Connecting state and local government leaders
Tools like automated license plate recognition software and vehicle recognition systems can be used to create a contactless and efficient form of policing that can help departments manage their budgetary realities while keeping their officers and communities safe for everyone.
In cities across America, calls to defund the police are adding to the challenges that many law enforcement agencies are already facing due to slashed budgets and limited numbers of officers. Now more than ever, it’s time for municipalities and local police departments to begin considering ways to make policing more efficient.
The right technology can aid local police departments as they address these evolving challenges. Tools like automated license plate recognition (ALPR) software and vehicle recognition systems can be used to create a contactless and efficient form of policing that can help departments manage their budgetary realities while keeping their officers and communities safe for everyone.
Searching for vehicles, not people
Vehicle recognition technology uses strategically placed cameras to read license plate numbers and detect vehicle makes, models, colors and other attributes. When the system receives a hit -- for instance, a plate number that appears on a department’s “hot list” of vehicles that have been reported stolen or involved in a crime -- an officer can be dispatched to approach the vehicle when it stops, minimizing the need for a high-speed chase or potentially dangerous confrontation. Because the technology focuses on the vehicle, it eliminates the potential for “profiling” by race, gender, age, religion or personal political leanings. It simply provides officers with an investigative lead tied to a vehicle of interest and the ability to move more effectively to the next stage of an investigation.
For example, one of our clients described an incident where a woman was assaulted by a driver and left by the side of the road. The victim called in a report and provided the authorities with a description of the vehicle. Officers entered the description and license plate number into the department’s vehicle recognition system, which quickly flagged the vehicle after existing cameras showed it had stopped at a local fast food restaurant. Officers were dispatched to the scene and apprehended the suspect without incident.
Financial and data privacy impacts
This capability also can be a huge boon to departments’ bottom lines. Police departments rely on state and local funding, but the recent COVID-19 pandemic has resulted in deep budget cuts that in many areas have led to a reduction in the number of officers on patrol. Defunding local police or moving funds to community programs will further restrict the amount of money that departments have at their disposal. Implementing software that leverages existing cameras and infrastructure, while allowing officers to take a more efficient approach to suspect apprehensions, can help departments continue to be effective even in light of budget cuts.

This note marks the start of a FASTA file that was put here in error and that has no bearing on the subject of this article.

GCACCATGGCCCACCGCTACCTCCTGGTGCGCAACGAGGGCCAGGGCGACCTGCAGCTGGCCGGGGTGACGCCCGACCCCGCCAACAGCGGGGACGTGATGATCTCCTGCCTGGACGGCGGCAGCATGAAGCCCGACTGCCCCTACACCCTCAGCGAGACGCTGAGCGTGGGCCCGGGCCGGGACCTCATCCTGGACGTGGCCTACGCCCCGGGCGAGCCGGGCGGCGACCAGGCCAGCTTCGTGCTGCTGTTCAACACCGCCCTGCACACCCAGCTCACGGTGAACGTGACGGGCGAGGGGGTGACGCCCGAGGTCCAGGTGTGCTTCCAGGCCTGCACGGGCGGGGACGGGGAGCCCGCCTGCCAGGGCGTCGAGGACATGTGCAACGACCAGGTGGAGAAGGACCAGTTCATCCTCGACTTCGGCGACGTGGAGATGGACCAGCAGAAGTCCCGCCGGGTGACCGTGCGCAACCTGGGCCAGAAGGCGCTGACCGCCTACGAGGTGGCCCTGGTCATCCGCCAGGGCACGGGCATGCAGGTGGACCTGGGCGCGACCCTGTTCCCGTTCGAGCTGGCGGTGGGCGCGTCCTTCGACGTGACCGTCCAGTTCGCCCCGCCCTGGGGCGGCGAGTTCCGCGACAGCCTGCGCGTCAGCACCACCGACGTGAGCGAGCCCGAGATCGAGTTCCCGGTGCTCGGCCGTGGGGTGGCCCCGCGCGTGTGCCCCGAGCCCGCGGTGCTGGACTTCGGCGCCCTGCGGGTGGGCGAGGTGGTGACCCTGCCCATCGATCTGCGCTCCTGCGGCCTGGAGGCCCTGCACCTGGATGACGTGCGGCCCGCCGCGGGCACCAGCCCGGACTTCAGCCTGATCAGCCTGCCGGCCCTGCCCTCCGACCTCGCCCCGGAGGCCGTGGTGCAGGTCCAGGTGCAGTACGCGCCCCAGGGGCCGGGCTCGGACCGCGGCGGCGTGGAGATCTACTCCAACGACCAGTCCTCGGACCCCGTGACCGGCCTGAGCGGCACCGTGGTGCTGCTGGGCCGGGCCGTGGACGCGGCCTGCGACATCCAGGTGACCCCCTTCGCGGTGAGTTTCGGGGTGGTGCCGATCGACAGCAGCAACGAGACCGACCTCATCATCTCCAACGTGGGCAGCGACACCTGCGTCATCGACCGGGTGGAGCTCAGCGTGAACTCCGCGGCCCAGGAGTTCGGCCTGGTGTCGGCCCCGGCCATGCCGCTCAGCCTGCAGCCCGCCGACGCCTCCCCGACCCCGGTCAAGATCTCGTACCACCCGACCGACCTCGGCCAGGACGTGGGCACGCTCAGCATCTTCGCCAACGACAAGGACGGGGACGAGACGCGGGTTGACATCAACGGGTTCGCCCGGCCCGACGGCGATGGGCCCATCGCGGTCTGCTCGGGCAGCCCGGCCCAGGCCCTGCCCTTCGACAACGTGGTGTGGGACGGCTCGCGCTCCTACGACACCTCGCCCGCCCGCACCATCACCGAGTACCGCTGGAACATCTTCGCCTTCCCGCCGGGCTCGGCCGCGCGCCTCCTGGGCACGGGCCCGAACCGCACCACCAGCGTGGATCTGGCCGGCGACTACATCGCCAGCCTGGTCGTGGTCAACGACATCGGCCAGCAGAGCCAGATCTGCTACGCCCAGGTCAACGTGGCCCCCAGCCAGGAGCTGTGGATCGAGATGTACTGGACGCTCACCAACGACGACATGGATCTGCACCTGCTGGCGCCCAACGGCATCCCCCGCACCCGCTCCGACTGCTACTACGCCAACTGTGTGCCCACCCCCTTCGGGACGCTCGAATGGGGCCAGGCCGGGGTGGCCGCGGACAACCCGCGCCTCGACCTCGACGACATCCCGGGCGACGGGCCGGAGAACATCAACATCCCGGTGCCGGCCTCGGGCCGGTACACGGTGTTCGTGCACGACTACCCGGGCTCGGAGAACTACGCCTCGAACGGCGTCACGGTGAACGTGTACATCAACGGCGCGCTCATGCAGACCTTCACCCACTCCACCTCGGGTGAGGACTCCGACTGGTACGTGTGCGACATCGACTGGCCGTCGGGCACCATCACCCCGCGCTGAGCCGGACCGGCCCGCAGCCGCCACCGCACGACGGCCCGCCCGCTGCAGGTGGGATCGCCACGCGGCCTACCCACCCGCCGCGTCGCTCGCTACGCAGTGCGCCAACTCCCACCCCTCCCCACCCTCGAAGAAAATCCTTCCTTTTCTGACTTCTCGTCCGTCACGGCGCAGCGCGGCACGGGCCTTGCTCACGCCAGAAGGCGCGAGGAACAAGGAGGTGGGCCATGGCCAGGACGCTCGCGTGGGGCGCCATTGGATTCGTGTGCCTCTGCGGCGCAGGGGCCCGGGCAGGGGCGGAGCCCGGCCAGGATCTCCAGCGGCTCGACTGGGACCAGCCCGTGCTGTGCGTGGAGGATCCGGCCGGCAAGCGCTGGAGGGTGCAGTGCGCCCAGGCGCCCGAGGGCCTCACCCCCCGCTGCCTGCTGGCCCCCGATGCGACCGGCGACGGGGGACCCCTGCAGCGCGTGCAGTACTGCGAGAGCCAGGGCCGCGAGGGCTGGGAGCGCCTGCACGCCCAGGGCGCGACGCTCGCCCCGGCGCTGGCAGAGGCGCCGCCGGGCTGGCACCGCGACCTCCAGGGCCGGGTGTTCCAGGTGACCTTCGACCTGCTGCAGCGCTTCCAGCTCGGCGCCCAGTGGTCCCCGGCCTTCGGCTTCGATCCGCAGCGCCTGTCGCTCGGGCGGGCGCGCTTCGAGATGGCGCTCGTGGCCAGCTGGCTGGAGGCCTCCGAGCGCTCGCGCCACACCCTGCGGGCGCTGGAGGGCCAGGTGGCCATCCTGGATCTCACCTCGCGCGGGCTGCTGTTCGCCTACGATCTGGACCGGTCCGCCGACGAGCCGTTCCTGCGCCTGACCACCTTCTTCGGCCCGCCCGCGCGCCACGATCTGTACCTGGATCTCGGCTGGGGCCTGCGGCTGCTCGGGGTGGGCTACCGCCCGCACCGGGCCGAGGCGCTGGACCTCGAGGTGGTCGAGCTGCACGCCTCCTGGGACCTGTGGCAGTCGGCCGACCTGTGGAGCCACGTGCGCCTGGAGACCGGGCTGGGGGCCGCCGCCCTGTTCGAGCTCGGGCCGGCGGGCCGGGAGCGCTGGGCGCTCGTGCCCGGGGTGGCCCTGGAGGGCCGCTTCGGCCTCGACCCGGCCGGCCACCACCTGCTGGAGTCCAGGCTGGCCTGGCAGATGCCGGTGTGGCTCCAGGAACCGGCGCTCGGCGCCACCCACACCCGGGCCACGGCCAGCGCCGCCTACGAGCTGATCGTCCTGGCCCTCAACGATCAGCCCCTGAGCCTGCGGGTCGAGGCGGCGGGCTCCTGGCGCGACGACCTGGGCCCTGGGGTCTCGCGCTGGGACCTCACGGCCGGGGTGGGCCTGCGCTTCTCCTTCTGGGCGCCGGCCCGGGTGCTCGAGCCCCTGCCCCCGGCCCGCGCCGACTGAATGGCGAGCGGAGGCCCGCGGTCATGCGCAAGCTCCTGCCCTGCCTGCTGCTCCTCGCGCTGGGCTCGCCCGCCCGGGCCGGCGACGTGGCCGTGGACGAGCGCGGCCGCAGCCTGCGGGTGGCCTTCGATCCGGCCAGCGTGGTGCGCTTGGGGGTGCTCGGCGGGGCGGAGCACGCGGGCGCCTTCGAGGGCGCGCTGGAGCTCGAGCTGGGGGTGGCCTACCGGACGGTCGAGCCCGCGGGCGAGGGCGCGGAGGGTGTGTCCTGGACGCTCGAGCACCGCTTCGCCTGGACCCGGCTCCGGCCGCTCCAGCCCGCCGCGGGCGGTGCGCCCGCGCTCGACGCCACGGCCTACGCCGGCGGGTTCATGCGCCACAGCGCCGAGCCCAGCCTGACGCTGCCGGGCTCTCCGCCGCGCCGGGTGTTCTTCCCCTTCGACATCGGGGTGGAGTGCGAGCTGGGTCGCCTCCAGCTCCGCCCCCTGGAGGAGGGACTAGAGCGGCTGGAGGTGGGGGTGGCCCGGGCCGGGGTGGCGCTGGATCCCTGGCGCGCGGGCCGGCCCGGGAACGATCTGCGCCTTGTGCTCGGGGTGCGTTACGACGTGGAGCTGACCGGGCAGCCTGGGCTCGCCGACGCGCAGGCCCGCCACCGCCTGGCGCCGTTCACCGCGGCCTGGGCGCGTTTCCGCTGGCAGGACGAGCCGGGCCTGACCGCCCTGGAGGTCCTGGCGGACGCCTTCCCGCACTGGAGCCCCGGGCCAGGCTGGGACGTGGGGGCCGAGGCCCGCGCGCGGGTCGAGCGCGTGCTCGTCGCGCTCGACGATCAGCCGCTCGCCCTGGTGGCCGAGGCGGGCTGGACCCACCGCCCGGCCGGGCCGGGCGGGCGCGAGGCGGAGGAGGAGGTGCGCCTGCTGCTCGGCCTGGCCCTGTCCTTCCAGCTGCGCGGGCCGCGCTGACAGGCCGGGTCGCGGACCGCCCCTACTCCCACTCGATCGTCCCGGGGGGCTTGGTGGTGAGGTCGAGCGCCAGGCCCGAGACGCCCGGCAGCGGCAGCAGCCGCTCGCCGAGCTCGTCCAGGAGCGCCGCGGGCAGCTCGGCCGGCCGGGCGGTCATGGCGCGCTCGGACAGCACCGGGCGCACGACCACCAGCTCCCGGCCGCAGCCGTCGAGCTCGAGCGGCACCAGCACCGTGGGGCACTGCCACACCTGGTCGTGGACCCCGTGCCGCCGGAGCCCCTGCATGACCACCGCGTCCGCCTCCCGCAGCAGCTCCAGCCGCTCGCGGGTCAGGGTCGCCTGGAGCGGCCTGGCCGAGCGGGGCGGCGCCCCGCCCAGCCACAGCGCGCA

Part of being good defenders of the community involves protecting citizens’ privacy rights. Police departments looking at these types of solutions must carefully examine their own data sharing and privacy policies, as well as those of their states and the vendors and agencies they’re considering as partners.
Any vehicle recognition data collected by law enforcement agencies is their data: they own it and should manage it in a way that conforms to agency policies and any governing laws. According to the 1994 Driver’s Privacy Protection Act, it is only under a defined permissible purpose that a law enforcement officer can “link” a vehicle to an individual using systems and databases outside of their ALPR system. This provision protects citizens’ privacy rights and furthers safeguards to state law and agency policy to help ensure that vehicle recognition data is leveraged by law enforcement in a safe and responsible manner.
Agencies should also review their data retention period as set by state law or agency policies. In one state, the law allows a 90-day data retention policy, but a local organization opted to keep ALPR data for only 30 days.
Data should be shared with other local government departments by the agency that is collecting the data as deemed appropriate and in furtherance of the public safety mission. A local police department, for example, may elect to share data with another jurisdiction as part of a joint operation.
While citizens sometimes express concerns when vehicle recognition systems are first implemented, they often become huge supporters of the program when the department communicates and publicizes the success of the system in apprehending suspects and solving crimes.
Clear communication and transparency about their vehicle recognition programs and policies can assure citizens that the mission is to keep officers and communities safe, while protecting citizens’ privacy rights.
Local police departments are dealing with enough right now. They need solutions to help them manage the challenges they’re facing while building bridges to their communities. The right technologies can help departments take strides to manage tightening budgets while continuing to honor their pledge to “serve and protect.”